Longtime Killeen resident Darrell Cannon, 91, was drafted into the military during World War II, and had only been in the Army a few weeks when the big war came to an end.

“I was in basic training when they dropped the atomic bomb,” Cannon said Friday when he stopped by the Herald to be interviewed about his military experience in the spirit of Veterans Day.

The bomb was dropped on Hiroshima, Japan, on Aug. 6, 1945, and soon resulted in a Japanese surrender.

However, for Cannon — who grew up on an Oklahoma farm during the Great Depression — his military career was just beginning. He went on to serve more than 28 years, retiring as a sergeant major with the Fort Hood-based 2nd Armored Division in 1974.

After basic training, Cannon was shipped off to Allied-occupied Germany, where he helped with post-war efforts. He spent much of his Army career stationed in Germany, and met his wife of more than 60 years — Elisabeth — there following World War II.

In the 1960s, Cannon was a platoon sergeant in Germany, and said his unit helped test some of the first aerial surveillance drones used by the Army.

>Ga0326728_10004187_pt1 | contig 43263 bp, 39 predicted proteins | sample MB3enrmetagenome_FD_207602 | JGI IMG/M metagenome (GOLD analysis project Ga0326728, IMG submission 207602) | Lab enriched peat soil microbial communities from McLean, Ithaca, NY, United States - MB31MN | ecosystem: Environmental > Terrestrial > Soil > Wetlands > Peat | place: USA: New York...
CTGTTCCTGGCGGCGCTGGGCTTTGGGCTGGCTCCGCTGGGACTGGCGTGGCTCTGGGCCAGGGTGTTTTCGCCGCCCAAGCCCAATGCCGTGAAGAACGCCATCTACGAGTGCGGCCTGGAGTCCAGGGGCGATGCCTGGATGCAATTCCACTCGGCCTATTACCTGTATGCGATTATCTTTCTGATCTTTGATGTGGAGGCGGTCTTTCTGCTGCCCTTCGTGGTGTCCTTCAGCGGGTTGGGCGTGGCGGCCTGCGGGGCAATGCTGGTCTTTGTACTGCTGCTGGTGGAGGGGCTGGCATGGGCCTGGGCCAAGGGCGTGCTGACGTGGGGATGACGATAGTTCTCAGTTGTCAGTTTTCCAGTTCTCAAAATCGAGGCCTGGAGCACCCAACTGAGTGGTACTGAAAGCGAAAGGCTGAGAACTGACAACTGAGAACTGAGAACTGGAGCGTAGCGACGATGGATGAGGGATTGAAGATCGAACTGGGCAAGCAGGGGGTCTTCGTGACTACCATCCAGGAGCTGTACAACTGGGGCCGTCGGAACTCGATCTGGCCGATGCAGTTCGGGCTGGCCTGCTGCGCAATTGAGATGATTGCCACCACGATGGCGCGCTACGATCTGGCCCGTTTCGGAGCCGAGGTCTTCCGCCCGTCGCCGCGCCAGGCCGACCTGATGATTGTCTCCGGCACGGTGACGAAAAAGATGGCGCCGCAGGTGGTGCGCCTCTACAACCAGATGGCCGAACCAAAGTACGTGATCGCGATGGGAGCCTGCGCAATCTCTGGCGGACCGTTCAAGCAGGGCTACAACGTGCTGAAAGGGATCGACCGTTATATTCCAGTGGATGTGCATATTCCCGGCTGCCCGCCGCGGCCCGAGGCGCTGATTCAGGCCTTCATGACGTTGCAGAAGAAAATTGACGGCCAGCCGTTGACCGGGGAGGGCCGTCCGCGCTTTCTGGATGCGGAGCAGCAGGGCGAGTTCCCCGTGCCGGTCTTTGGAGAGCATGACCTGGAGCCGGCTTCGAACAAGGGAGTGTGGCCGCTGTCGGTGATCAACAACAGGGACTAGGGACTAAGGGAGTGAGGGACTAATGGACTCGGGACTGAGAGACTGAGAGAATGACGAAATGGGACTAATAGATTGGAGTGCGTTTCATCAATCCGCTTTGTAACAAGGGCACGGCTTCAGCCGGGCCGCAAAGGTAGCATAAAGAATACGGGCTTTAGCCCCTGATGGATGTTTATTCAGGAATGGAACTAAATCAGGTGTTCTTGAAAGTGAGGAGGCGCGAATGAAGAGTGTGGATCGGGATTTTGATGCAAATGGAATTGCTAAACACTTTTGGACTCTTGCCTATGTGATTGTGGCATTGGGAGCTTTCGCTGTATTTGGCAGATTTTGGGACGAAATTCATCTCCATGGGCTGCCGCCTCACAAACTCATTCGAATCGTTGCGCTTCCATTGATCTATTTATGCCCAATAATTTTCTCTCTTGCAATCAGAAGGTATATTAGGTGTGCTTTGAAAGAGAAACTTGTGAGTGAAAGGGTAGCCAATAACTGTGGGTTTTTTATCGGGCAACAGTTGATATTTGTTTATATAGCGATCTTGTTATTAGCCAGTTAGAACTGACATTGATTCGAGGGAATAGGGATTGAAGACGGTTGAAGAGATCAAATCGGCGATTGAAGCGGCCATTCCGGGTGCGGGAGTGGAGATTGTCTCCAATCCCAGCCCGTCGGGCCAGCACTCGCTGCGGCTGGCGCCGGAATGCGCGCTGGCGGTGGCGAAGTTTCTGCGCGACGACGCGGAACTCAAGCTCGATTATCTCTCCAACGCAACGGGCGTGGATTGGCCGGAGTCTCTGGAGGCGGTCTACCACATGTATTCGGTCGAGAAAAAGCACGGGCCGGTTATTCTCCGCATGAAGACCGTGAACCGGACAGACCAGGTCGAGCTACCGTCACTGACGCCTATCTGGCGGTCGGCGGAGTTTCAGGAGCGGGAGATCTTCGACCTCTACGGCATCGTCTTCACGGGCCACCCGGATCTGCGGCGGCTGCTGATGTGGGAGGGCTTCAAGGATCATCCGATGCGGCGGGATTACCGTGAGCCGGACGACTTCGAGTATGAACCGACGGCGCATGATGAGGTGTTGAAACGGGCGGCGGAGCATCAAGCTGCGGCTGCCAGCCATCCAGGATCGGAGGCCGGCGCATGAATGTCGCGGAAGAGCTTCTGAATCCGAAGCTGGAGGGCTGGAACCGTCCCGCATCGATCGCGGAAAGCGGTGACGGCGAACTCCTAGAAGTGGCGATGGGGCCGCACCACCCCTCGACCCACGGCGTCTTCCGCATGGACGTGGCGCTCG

In 1967, he shipped off to Vietnam with the 1st Infantry Division, and was an aerial observer with a military intelligence unit.

“I’d fly at treetop level,” Cannon said, looking for enemy troops from a helicopter using special detection equipment.

Incoming small-arms fire from the enemy was common, he said.

When the bullets were coming at them, Cannon’s helicopter would raise up, “and then we’d call artillery on them.”

Cannon said his efforts helped sink three enemy river boats carrying ammunition. He also earned three Bronze Stars and two Air Medals in Vietnam.

Cannon also earned a Purple Heart Medal in Korea, where he was stationed in 1964 and patrolled the demilitarized zone, or DMZ.

Some North Korean troops threw grenades at his location, and he took shrapnel injures to his hip, shoulder and legs, Cannon said.

His other Army awards include the Meritorious Service Medal, four Army Commendation medals, the World War II Victory Medial and Combat Infantry Badge.

Cannon’s military career also took him to Washington, D.C., in the 1950s, where he served on the honor guard for then-President Dwight Eisenhower.

These days, Cannon takes daily walks near his home in southeast Killeen to stay in shape.

“I walk at least two miles a day,” said Cannon, whose day consists of a walk, then reading the newspaper, and then taking another walk.

Elisabeth Cannon passed away a few years ago after a long fight with Alzheimer’s. The retired sergeant major since remarried, and enjoys his retirement from the Army and from a second career as a real estate broker.

jbrooks@kdhnews.com | 254-501-7468

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